These two highlights have left an indelible impact on me and I hope your time at Imperial will be the same :) "

Zhi Hang Zhang's Reflections

Profile

Where are you from and what is your educational background?

I am a Singaporean and completed the Singapore-Cambridge GCE A-Levels in Physics, Chemistry, Mathematics and Economics.

Why Aero?

I really liked flying and planes since young and I also wanted to pursue an engineering career.

What do you do in your free time?

My hobbies include travelling, learning new skills and playing sports. I am currently working on a Machine Learning course and also play competitive badminton for the College.

Where are you now?

I joined Imperial in 2018-19 and am entering my final year in 2021-22.

First Year

Extra-curricular Activities: Member of Singapore Society and College Badminton Player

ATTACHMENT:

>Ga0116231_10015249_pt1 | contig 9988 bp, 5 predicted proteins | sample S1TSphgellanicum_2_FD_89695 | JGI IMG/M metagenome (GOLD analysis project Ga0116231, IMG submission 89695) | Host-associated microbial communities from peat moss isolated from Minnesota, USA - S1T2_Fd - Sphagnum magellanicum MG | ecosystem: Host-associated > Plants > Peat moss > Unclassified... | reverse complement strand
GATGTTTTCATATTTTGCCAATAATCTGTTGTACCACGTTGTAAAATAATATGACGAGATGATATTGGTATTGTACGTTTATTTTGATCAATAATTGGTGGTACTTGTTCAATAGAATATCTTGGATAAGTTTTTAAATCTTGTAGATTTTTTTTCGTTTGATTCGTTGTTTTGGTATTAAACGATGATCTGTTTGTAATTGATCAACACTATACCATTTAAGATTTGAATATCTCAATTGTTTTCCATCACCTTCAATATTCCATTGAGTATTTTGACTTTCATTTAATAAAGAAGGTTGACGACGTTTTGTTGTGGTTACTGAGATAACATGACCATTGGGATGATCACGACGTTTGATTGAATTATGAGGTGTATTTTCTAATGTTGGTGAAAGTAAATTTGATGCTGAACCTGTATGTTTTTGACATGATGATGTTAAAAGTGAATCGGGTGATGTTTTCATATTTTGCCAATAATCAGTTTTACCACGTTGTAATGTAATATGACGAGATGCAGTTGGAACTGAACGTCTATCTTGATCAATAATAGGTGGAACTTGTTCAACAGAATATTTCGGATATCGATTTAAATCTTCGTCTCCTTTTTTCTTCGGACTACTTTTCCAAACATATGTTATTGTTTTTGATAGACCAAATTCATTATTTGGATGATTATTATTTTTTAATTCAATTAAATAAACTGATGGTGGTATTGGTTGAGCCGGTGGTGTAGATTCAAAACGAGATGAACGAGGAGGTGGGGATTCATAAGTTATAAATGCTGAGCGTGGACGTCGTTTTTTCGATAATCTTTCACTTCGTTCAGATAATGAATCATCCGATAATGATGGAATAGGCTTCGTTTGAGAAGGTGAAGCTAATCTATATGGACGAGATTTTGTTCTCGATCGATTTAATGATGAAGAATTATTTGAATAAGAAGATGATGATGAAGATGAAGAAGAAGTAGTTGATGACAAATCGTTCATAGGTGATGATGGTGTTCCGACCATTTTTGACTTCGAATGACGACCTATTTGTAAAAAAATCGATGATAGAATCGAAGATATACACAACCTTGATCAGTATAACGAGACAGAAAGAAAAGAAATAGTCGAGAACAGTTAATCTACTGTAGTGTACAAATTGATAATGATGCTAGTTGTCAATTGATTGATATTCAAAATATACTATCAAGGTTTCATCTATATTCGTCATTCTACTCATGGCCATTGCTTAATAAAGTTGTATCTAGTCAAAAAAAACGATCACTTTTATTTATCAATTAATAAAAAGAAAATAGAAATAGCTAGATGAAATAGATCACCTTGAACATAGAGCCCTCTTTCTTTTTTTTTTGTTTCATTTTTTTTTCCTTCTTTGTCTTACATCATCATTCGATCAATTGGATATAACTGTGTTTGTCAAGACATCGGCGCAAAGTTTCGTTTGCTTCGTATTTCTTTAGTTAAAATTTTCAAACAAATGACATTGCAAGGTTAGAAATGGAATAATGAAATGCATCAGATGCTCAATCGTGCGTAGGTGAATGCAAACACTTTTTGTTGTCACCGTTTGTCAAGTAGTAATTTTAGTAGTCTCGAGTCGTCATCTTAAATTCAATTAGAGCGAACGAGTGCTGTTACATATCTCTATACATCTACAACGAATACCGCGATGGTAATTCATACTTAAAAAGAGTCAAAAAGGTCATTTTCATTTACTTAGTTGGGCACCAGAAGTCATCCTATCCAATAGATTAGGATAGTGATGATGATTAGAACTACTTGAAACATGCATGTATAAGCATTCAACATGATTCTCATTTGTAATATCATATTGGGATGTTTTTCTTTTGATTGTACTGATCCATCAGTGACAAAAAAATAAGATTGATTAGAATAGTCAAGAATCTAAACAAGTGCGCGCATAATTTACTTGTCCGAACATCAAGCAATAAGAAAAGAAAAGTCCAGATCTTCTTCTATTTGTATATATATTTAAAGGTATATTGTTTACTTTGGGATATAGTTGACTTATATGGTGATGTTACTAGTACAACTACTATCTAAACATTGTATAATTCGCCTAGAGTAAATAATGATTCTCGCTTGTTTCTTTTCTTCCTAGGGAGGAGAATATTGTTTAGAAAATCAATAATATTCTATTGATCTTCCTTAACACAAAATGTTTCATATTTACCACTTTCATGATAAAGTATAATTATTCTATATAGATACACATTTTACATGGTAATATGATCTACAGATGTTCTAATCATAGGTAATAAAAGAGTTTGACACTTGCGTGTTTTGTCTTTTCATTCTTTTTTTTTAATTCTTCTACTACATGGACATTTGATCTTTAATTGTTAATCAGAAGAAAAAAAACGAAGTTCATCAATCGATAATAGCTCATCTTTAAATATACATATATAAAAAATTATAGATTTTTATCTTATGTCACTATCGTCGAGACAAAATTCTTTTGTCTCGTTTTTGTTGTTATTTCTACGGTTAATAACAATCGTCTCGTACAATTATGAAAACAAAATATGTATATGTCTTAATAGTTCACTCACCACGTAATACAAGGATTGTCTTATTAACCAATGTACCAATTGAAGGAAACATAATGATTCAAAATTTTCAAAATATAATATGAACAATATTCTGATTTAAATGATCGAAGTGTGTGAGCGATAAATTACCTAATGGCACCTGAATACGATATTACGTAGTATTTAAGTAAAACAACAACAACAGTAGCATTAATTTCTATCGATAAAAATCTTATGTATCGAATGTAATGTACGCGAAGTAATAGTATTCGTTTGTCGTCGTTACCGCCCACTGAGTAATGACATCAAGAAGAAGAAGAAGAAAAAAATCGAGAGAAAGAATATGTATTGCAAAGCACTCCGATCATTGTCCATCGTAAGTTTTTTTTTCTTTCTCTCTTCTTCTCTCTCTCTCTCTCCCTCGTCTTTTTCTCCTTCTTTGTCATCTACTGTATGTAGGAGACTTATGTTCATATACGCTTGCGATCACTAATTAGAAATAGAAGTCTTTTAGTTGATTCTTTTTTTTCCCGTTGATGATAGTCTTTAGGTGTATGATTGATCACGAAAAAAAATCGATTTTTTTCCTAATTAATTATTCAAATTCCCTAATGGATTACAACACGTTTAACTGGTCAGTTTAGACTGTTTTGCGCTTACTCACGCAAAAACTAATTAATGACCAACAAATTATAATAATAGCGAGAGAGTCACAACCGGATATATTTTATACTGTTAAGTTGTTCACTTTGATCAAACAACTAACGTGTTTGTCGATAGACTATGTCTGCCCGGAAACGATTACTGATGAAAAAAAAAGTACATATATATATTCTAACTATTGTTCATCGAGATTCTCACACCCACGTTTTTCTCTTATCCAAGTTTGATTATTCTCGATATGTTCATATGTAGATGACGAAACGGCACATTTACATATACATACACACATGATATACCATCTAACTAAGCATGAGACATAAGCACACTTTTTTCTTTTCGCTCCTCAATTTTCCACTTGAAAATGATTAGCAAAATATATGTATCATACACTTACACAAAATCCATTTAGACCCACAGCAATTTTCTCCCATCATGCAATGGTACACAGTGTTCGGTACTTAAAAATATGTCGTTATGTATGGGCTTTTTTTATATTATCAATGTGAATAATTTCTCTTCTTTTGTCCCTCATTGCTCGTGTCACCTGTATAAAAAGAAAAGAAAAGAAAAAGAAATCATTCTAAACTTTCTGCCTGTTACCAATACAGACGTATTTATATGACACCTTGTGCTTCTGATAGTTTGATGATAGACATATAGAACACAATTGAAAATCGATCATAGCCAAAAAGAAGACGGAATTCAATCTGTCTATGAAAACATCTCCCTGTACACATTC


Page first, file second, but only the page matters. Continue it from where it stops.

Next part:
Completed in Academic Year: 2018-2019

"Note that some of the experiences may not be relevant due to curriculum changes and changes brought about by COVID-19.

I felt really delighted about starting my journey at Imperial. As this was the first time I had to stay in a foreign country for the long term, it felt daunting and exciting at the same time. For the first few weeks, I had to familiarise myself with the environment and surroundings, and there were a lot of things to get used to (such as the weather, living spaces and university life). I also had the wonderful opportunity to live in halls and make friends with people from all around the world and a diversity of courses. As an international student, I felt that this was exactly what I signed up for and really enjoyed immersing myself in the university culture.